The civil justice system also can compensate patients who are wrongly harmed by drugs and medical devices. Absent tort litigation, patients who sustain grievous injuries would have no recourse.
The "preemption wars" between consumers and industry raise a vital public health question—should FDA approval set a regulatory ceiling for product safety or can states enforce higher safety standards? (cite omitted) Wyeth will not be the death knell of the preemption doctrine. The Supreme Court strongly hinted that it would preempt tort litigation if the FDA takes an active role and pays close attention to a particular safety risk, and the manufacturer fully discloses all the pertinent facts. If, however, as too often appears to be the case, industry conceals relevant information and the FDA lacks the capacity to do anything about it, the tort system becomes a failsafe, facilitating effective agency oversight and offering a remedy for patients who are wrongly harmed.
Tuesday, May 19, 2009
The Associated Press reports on the on-going conflict between doctors and family members in a case involving a child with cancer who does not wish to continue with chemotherapy. Amy Forliti writes,
A judge issued an arrest warrant Tuesday for the mother of a 13-year-old boy resisting chemotherapy after the pair missed a court hearing on his welfare. Brown County District Judge John Rodenberg also ordered that Daniel Hauser be placed in protective custody so he can get proper medical treatment for Hodgkin's lymphoma.
is considered highly curable with proper treatment, but Daniel quit
chemo after a single treatment and with his parents opted instead for
"alternative medicines," citing religious beliefs. That led authorities
to seek custody. Rodenberg last week ruled that Daniel's parents,
Colleen and Anthony Hauser, were medically neglecting their son. . . .
wrote that state statutes require parents to provide necessary medical
care for a child. The statutes say alternative and complementary health
care methods aren't enough. He
also wrote that Daniel, who cannot read, did not understand the risks
and benefits of chemotherapy and didn't believe he was ill. Daniel
testified that he believed the chemo would kill him and told the judge
in private testimony unsealed later that if anyone tried to force him
to take it, "I'd fight it. I'd punch them and I'd kick them." . . . .
The Associated Press reports on some potentially big trouble for Wyeth pharmaceuticals. The story states,
The Justice Department on Monday accused Wyeth, one of the nation's biggest drugmakers, of cheating Medicaid programs out of hundreds of millions of dollars by overcharging for a stomach acid drug. The Justice Department and more than a dozen states have joined in two whistleblower lawsuits against the Madison, N.J.-based drug company filed in federal court in Massachusetts.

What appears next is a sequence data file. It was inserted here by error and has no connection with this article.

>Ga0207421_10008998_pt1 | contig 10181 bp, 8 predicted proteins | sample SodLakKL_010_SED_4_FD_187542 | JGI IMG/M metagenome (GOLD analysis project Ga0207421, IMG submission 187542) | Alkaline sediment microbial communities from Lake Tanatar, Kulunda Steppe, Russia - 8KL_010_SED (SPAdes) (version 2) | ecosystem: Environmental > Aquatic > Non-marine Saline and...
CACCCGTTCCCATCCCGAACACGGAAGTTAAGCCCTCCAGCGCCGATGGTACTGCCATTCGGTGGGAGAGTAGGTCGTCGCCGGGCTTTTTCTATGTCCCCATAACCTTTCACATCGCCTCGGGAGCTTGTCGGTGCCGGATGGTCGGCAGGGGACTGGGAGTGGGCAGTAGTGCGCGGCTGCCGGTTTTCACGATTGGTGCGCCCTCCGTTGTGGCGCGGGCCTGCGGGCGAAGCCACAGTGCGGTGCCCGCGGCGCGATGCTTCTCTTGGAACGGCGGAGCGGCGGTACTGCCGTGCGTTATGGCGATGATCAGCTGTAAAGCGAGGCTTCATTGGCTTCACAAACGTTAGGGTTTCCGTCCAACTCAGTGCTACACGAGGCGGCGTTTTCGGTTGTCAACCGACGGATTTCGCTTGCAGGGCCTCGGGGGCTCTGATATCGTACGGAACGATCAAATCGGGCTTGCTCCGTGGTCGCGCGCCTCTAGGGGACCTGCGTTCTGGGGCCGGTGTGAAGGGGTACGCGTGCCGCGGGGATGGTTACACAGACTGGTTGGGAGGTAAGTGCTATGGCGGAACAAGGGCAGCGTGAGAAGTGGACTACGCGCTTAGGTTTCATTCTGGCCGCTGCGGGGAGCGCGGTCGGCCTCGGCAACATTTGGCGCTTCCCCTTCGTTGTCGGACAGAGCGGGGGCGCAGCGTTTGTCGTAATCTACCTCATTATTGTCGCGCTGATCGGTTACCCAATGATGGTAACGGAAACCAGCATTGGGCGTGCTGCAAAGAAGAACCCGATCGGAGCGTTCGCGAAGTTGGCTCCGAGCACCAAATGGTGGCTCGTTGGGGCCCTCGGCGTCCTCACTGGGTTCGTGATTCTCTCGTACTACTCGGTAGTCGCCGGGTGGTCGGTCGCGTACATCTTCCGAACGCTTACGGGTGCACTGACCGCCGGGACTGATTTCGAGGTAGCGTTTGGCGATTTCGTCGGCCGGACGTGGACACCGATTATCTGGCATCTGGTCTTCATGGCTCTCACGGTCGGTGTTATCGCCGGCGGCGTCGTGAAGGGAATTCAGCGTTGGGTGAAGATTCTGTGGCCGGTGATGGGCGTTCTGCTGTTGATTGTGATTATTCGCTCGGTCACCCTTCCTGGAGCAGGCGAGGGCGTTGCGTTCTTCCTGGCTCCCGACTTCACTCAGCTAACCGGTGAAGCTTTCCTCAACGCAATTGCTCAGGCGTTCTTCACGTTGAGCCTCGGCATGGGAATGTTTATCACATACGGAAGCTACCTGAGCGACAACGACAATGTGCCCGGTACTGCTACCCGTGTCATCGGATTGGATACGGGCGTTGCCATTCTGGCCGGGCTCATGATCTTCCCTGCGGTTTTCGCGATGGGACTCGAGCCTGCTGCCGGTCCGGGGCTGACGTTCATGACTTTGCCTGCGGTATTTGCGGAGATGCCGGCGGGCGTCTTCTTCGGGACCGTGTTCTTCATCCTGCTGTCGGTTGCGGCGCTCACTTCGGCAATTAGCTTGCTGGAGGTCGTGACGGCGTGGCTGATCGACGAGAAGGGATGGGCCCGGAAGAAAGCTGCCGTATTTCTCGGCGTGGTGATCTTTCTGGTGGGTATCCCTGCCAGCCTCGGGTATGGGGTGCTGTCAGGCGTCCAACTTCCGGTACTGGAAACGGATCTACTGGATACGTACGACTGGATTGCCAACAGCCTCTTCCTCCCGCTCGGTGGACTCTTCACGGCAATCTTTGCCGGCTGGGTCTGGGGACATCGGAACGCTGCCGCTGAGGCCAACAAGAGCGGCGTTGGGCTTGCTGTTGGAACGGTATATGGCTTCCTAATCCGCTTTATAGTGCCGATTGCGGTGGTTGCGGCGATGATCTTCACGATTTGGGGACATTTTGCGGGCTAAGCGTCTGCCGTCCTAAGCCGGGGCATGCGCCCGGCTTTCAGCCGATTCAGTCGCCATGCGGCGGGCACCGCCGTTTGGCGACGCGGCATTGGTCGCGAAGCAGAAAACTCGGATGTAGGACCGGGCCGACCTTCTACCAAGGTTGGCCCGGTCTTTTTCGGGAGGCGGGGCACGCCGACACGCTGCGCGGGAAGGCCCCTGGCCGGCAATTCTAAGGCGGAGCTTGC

The government is seeking financial penalties against the company of up to three times the amount lost by Medicaid. And if a settlement is reached, the two whistleblowers who filed the original suits likely would be entitled to some share of the sum. The court papers claim that between 2000 and 2006, Wyeth offered steep discounts to thousands of hospitals for two versions of Protonix, a drug that suppresses stomach acid. By law, manufacturers of brand-name drugs are required to offer the same rebates to state Medicaid programs that they provide to other customers. . . .
Wyeth defended its pricing plan. "The company believes that its pricing calculations were correct and intends to defend itself vigorously in these actions," said Doug Petkus, aspokesman. . . .
The Wall Street Journal's Health Blog has more here.
Monday, May 18, 2009
The Associated Press reports that the Senate confirmed Dr. Margaret Hamburg to be the new Food and Drug Administration commissioner and states, .
The Senate on Monday confirmed President
Barack Obama's pick to oversee food and drug safety, two areas that are
vital to consumers and widely seen as in critical need of improvement. Dr.
Margaret Hamburg, a bioterrorism expert, will be sworn in as the 21st
commissioner of the Food and Drug Administration and only the second
woman to hold the post in 100 years of agency history. The Senate
confirmed her nomination by voice vote. Her
first priority will be to help direct development of a vaccine for the
new swine flu. She says she also wants to revamp food safety. . . .
DailyKos has a great overview of both Dr. Hamburg and the FDA here.
The Diane Rehm Show has an interesting and informative discussion on single payer health care plan.
10:00 Single Payer Health Care: Proponents of a single-payer plan argue it is the best solution for the nation’s health-care system. But chances of such a program making it into law appear remote. How a single-payer plan might work and why it faces an uphill battle in Congress.
Roger Hickey, Co-director of the Campaign for America's Future
Dr. David Himmelstein, primary care doctor; co-founder, Physicians for a National Health Program; associate professor of medicine at Harvard University
Bernie Sanders, was elected to the U.S. Senate in 2006 after serving 16 years in the House of Representatives. He is the longest serving independent member of Congress in American history.
Susan Dentzer, Editor-in-Chief of Health Affairs, and an on-air analyst on health issues with The NewsHour with Jim Lehrer on the Public Broadcasting Service (PBS)
Sunday, May 17, 2009
Ezra Klein now has a blog at the Washington Post and one of his first posts concerns the new focus on menu labeling among some in the public health field. He writes,
Sen.Tom Harkin (D-Iowa) and Rep. Rosa DeLauro(D-Conn.) are reintroducing the aptly-named MEAL Act. "MEAL" stands -- somewhat awkwardly -- for Menu Education And Labeling. That is to say, it stands for calorie counts. Right there on the menu. Next to your food. So you know. Harkin and DeLauro want to see restaurants with more than 20 locations displaying the total calories, sodium, saturated and trans fats, and carbohydrates of each dish right next to its name on the menu. Or, as the case may be, the menu board. . . .
The theory here is simple. Ignorance, as my Libertarian friends claim, might be bliss. But it also makes you fat. It's not simply that consumers don't know how many calories are in restaurant meals. It's that repeated studies show they systematically underestimate how many calories are in restaurant meals. . . . Studies show that even nutritionists tend to lowball their estimates at fast food restaurants, coming in 200 to 600 calories below the mark. . . .
Hence: Menu labeling. The key insight here is that small changes in behavior can have large impacts on outcomes. A Health Impact Assessment (pdf) prepared for the city of Los Angeles estimated that if calorie labeling convinced a mere 10 percent of large-chain patrons to order meals that were merely 100 calories lighter, then menu labeling "would avert 38.9% of the 6.75 million pound average annual weight gain in the county population aged 5 years and older." Get 20 percent to reduce their meals by 75 calories? You've knocked out 58.3 percent of the projected 6.75 million pounds. That's huge. . . .